A post on this blog last September reported on an advisory opinion from the North Carolina Judicial Standards Commission about an apparently new judicial ethics issue: whether a judge can certify that a crime victim was helpful in a criminal prosecution in support of the victim’s application for a U-Visa. North Carolina Advisory Opinion 2014-3 advised that a judge should not complete a I-918 certification because doing so would appear to put a judge on the prosecution team, providing character testimony and public comment on a pending case.
The Minnesota Board on Judicial Standards has now released the second opinion on the same issue but with different advice. Minnesota Advisory Opinion 2015-2 states that, if a judge has an adequate factual basis, a judge may certify that a U-visa petitioner was helpful in the prosecution of criminal activity of which the petitioner was a victim after the case is completed.
The Minnesota opinion disagrees with the idea that an I-918 certification is character testimony. The North Carolina opinion considered that an assessment of helpfulness is, “in essence, the endorsement of the victim’s honesty, reliability, potential for cooperation and other character traits.” In the Minnesota Board’s opinion, however, “a certification does not vouch for an alien’s character. Instead, the certification pertains to the alien’s helpfulness to the prosecution. A helpful alien may or may not have good character.”
With respect to whether an I-918 certification would be an inappropriate comment, the Minnesota opinion concludes that “the applicable federal regulations indicate that the appropriate time for a judge to determine helpfulness is following a criminal conviction,” and, therefore, the case would no longer be pending. According to the Minnesota opinion, the North Carolina opinion “directly analyzes only pre-conviction certification.”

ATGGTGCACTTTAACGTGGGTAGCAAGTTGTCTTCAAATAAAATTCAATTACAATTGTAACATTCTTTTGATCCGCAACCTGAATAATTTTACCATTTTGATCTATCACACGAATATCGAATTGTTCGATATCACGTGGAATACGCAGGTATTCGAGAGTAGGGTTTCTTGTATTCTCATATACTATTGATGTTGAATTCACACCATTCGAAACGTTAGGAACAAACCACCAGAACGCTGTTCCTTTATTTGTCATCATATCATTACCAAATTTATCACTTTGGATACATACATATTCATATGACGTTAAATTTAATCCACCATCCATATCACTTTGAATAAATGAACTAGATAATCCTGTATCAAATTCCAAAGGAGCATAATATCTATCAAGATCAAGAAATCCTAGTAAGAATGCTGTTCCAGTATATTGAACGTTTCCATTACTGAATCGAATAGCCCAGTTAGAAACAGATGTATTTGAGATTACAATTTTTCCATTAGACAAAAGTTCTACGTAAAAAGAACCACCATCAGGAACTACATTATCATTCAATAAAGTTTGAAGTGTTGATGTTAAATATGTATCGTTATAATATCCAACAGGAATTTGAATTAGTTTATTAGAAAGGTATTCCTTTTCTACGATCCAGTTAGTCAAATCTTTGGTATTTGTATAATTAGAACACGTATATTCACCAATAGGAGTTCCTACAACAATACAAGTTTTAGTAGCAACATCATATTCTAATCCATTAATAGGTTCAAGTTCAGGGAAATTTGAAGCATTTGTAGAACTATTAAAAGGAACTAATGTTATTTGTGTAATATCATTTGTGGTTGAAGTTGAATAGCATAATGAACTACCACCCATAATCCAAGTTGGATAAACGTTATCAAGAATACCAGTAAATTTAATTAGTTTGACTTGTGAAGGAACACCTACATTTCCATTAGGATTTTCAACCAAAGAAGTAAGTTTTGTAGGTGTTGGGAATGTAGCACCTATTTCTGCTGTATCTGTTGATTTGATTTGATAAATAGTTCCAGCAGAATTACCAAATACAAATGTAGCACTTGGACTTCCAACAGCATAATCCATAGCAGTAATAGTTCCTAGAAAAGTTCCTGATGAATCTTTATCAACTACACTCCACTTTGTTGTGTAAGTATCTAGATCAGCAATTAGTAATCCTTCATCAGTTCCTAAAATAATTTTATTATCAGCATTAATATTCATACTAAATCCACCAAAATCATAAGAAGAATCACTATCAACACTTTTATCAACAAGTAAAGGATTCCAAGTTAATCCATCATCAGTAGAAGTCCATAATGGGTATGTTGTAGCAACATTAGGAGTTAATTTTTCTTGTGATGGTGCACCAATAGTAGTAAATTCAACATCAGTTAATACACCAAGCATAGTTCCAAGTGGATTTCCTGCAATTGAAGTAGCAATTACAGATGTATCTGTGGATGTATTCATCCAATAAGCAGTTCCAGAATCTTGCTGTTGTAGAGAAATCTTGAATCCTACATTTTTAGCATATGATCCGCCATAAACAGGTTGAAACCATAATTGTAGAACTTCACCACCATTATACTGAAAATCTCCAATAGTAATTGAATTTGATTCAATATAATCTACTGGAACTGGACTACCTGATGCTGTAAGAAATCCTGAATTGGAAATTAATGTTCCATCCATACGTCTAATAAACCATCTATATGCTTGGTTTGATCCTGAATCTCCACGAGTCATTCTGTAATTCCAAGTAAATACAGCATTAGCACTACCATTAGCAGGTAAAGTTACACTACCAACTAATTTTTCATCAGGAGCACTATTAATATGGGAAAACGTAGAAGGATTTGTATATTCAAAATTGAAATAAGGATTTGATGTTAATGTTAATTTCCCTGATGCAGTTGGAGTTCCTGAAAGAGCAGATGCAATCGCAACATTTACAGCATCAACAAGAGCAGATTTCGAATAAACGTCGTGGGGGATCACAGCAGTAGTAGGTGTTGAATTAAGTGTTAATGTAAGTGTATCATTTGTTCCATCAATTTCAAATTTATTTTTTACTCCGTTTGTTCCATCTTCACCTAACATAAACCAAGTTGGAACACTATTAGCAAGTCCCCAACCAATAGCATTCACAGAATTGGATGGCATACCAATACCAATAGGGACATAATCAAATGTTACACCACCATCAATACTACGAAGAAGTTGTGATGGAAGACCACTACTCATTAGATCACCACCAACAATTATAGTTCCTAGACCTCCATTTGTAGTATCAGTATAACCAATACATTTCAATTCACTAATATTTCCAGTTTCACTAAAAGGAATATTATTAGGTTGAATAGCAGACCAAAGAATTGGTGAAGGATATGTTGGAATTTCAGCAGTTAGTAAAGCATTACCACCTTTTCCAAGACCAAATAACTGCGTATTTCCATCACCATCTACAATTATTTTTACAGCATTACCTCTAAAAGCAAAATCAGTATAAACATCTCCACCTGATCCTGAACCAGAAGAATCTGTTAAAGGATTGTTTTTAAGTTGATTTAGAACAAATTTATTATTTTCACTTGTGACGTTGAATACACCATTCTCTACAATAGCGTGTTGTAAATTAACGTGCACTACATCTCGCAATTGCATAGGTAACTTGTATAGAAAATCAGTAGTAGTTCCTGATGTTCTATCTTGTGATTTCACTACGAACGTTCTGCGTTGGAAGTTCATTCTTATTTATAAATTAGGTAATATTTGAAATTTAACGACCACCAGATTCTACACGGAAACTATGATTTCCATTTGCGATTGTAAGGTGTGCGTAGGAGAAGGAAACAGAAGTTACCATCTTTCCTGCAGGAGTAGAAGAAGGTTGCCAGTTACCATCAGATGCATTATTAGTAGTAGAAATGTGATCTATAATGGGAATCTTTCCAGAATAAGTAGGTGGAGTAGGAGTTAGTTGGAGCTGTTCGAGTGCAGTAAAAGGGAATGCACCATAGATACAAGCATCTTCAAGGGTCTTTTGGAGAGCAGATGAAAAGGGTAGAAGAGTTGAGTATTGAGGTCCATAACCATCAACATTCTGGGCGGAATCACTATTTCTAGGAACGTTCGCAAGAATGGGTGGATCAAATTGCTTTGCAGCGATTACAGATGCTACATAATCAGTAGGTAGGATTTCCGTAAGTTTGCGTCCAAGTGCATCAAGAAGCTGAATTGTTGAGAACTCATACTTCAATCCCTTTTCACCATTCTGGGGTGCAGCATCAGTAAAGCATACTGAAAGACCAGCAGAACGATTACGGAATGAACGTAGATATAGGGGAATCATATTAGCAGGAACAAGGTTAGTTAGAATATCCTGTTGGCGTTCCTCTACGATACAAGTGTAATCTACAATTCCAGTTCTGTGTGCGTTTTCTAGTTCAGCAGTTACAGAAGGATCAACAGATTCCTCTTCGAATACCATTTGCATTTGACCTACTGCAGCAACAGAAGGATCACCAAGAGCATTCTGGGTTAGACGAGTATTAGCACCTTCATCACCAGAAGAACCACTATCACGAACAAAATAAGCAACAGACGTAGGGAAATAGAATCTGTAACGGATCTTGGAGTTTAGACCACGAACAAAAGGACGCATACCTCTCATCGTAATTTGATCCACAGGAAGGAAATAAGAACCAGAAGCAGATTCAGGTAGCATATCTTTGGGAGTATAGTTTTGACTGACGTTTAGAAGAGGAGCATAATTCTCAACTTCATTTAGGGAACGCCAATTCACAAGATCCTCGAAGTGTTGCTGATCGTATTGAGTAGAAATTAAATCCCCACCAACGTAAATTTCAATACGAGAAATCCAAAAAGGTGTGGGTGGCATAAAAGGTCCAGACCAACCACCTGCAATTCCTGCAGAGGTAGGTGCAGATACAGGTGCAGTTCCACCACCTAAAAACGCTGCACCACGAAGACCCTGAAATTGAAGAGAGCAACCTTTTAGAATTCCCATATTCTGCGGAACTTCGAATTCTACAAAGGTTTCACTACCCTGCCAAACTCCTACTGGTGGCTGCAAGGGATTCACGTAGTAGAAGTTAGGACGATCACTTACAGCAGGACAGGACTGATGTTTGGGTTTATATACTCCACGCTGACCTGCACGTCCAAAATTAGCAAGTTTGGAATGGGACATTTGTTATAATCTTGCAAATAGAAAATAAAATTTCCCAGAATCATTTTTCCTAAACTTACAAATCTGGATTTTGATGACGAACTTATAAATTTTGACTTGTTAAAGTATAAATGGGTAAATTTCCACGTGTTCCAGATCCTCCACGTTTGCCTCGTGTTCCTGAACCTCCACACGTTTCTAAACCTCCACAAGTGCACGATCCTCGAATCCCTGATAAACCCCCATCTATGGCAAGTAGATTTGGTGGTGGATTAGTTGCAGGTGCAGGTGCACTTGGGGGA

Thus, there are significant limits on a judge’s ability to complete an I-918 certification for a U-visa certification even under the Minnesota opinion. First, the case must no longer be pending; the defendant must have been convicted and sentenced or the case otherwise completed. Second, as with references and recommendations, a judge must have personal knowledge of the facts he or she is certifying to, in the context, “sufficient factual basis to determine whether the alien was helpful.”
Speaking of North Carolina judicial ethics advisory opinions, the North Carolina Commission recently provided helpful advice for a judge in the process of adopting or fostering a child. North Carolina Advisory Opinion 2015-1 states that, when applying to foster or adopt a child, a judge may disclose information about his employment and discuss his or her judicial office but should avoid statements that could be viewed as an attempt to use the judicial office to gain favorable treatment in the process. The opinion also discusses disqualification issues if a department of social services is involved in the process.
And speaking of Minnesota judicial ethics advisory opinions, the Minnesota Board recently requested comments on a proposed formal opinion on participation in charitable, educational, or civic organizations and activities. The Board is one of only 2 advisory committees (the other is the California Supreme Court Committee on Judicial Ethics Opinions) that asks for public comment on proposed formal opinions. Minnesota and North Carolina are 2 of the 10 states in which the judicial conduct commission issues advisory opinions as well as investigates complaints against judges. The Center has links to the states’ judicial ethics advisory committees here.